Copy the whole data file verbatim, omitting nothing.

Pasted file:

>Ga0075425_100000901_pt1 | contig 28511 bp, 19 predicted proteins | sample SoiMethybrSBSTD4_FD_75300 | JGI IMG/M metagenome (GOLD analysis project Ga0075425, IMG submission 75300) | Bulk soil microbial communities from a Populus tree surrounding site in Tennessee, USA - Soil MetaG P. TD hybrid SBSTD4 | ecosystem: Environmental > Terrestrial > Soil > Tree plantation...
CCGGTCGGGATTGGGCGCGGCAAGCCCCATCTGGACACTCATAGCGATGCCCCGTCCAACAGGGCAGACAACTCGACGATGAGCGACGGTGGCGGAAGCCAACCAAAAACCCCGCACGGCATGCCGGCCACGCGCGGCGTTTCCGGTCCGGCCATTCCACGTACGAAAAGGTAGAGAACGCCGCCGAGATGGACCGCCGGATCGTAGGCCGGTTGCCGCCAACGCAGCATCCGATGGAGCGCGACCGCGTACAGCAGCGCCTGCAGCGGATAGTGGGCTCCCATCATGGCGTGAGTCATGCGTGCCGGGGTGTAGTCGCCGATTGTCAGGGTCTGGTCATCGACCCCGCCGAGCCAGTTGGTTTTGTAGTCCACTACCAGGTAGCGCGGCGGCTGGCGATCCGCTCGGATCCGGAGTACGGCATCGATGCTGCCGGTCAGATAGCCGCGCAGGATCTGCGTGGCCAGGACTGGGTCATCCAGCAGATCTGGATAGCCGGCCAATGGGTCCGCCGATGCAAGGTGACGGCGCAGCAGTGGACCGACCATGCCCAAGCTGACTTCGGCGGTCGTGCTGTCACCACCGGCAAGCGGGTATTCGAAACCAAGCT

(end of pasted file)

>Ga0075425_100000901_pt1 | contig 28511 bp, 19 predicted proteins | sample SoiMethybrSBSTD4_FD_75300 | JGI IMG/M metagenome (GOLD analysis project Ga0075425, IMG submission 75300) | Bulk soil microbial communities from a Populus tree surrounding site in Tennessee, USA - Soil MetaG P. TD hybrid SBSTD4 | ecosystem: Environmental > Terrestrial > Soil > Tree plantation...
CCGGTCGGGATTGGGCGCGGCAAGCCCCATCTGGACACTCATAGCGATGCCCCGTCCAACAGGGCAGACAACTCGACGATGAGCGACGGTGGCGGAAGCCAACCAAAAACCCCGCACGGCATGCCGGCCACGCGCGGCGTTTCCGGTCCGGCCATTCCACGTACGAAAAGGTAGAGAACGCCGCCGAGATGGACCGCCGGATCGTAGGCCGGTTGCCGCCAACGCAGCATCCGATGGAGCGCGACCGCGTACAGCAGCGCCTGCAGCGGATAGTGGGCTCCCATCATGGCGTGAGTCATGCGTGCCGGGGTGTAGTCGCCGATTGTCAGGGTCTGGTCATCGACCCCGCCGAGCCAGTTGGTTTTGTAGTCCACTACCAGGTAGCGCGGCGGCTGGCGATCCGCTCGGATCCGGAGTACGGCATCGATGCTGCCGGTCAGATAGCCGCGCAGGATCTGCGTGGCCAGGACTGGGTCATCCAGCAGATCTGGATAGCCGGCCAATGGGTCCGCCGATGCAAGGTGACGGCGCAGCAGTGGACCGACCATGCCCAAGCTGACTTCGGCGGTCGTGCTGTCACCACCGGCAAGCGGGTATTCGAAACCAAGCT